On the other hand, the door-in-the-face (DITF) technique is a compliance method to get a person to agree to a small request by first making a large, unrealistic request that the respondent will most likely turn down. It is much like a metaphorical slamming of a door in the persuader’s face. The respondent is more likely to agree to a second, more reasonable request than if that same request is made in isolation. The DITF technique is the opposite of the previous one. Using the FITD, the persuader begins with a small request to get a person to agree to a large one. It has been found the door-in-the-face technique produces high levels of compliance only when the same person makes the request and the requests are similar.
The technique was first tested by Robert Cialdini, a professor at Arizona State University, in a study conducted in 1975. Before this, he led decades of persuasion research. Researchers asked a group of people a large initial request, whether they would agree to volunteer to counsel juvenile delinquents for two hours a week for two years. After their refusal, they asked the same group to escort juvenile delinquents on a one-day trip to the zoo (small request). Next, researchers asked another group only a small request. Because compliance for the small request was more significant for the first group than the second, the DITF technique was successful. Even though it also required time and effort, it was more reasonable than the initial two-year commitment request.
We can say most of us use this technique in everyday life when asking our kids to do chores, our boss to have a raise, or when in need of borrowing money from a friend. Suppose you ask a friend to borrow an unreasonable sum of money, to which he says no. Then you turn around and ask for a smaller sum that he agrees to give. The DITF technique is the most effective to get people to donate their money, time, or effort.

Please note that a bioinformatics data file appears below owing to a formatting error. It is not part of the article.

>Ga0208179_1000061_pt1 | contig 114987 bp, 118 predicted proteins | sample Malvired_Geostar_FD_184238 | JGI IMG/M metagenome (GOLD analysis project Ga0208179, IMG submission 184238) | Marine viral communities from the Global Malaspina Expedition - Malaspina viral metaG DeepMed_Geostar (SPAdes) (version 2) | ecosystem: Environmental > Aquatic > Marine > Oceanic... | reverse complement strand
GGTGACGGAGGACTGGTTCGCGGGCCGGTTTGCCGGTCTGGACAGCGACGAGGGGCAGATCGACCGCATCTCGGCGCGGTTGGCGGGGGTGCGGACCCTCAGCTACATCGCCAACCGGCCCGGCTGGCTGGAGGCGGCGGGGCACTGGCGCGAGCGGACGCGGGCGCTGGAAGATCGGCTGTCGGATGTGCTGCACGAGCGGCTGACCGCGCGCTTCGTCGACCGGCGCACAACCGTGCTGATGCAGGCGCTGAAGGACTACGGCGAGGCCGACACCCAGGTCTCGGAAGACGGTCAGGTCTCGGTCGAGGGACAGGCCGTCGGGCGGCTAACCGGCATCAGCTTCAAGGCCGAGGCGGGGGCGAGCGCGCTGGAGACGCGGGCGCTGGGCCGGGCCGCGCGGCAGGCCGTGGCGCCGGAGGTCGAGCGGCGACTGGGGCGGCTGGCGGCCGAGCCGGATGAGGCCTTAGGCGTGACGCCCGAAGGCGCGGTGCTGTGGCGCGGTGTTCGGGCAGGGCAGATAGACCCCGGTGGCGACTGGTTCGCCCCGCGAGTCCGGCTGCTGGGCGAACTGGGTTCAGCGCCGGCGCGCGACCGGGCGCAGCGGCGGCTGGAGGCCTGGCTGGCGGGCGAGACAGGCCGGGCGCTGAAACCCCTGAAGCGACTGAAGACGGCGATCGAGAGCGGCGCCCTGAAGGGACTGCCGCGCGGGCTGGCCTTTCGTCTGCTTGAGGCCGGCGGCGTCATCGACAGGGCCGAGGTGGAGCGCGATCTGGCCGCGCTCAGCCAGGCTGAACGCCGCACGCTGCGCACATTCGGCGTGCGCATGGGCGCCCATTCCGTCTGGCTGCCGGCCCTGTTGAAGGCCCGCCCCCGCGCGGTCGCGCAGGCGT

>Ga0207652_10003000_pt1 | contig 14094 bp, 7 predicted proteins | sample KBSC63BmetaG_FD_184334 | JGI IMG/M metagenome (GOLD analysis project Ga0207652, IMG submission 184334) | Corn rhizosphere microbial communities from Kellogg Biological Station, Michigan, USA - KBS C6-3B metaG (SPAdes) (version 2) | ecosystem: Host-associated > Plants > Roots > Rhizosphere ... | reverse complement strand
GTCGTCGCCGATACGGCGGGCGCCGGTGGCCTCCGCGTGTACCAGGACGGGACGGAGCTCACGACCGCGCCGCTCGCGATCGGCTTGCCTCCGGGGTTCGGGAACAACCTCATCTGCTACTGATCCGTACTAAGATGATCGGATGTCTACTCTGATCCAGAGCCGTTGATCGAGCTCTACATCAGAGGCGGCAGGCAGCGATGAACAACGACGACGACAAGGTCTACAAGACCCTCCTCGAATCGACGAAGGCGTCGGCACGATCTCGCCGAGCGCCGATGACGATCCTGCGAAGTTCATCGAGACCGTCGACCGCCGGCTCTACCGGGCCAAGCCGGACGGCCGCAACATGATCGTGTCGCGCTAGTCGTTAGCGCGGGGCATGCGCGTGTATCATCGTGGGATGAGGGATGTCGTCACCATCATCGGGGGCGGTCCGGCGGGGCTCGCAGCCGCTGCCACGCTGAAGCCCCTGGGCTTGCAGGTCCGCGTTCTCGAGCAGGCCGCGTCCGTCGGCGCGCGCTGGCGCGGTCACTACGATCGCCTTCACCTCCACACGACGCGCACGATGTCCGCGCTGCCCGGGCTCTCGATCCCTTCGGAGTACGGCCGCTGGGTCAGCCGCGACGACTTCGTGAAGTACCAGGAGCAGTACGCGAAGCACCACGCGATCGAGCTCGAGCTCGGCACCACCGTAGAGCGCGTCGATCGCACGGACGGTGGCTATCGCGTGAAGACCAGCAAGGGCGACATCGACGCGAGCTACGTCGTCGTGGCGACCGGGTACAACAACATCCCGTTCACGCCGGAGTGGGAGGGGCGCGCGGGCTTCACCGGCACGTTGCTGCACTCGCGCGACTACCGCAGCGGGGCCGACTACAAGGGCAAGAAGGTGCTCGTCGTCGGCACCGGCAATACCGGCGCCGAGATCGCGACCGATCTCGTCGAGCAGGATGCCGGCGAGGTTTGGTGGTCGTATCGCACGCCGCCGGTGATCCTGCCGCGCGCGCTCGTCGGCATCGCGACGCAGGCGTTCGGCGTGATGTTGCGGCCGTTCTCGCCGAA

The DITF technique’s efficacy may be explained by the sense of guilt, the principle of reciprocity, and the contrast effect. When refusing the first request, the respondent may experience a sense of guilt. The second request seems like an opportunity to reduce guilt and thus motivates the person to comply. To the sense of guilt, we can add the principle of reciprocity or concession. If someone does something for us, we feel obligated to do something in return. While refusing the first request and the person making the second smaller one, we think the opposite side is making a concession, and we’ll make one in return by agreeing. The second request contrasts with the first, more significant one, so it doesn’t seem so demanding, and we are ready to oblige. Nevertheless, the first request has to appear genuine. Suppose the demand is exaggerated and evident as not being the initial goal. In that case, the respondent will know it is a manipulation.
About 22 studies compared the effectiveness of the DITF and FITD techniques. A meta-analysis of its findings indicated no significant differences in the two methods’ effectiveness. Overall, they both produced similar rates of compliance across the studies that employed similar target requests. In addition, researchers found evidence for the effectiveness of the “foot-in-the-face” (FITF) technique by combining both prior methods. Basically, it involves two equally demanding and moderately tricky requests.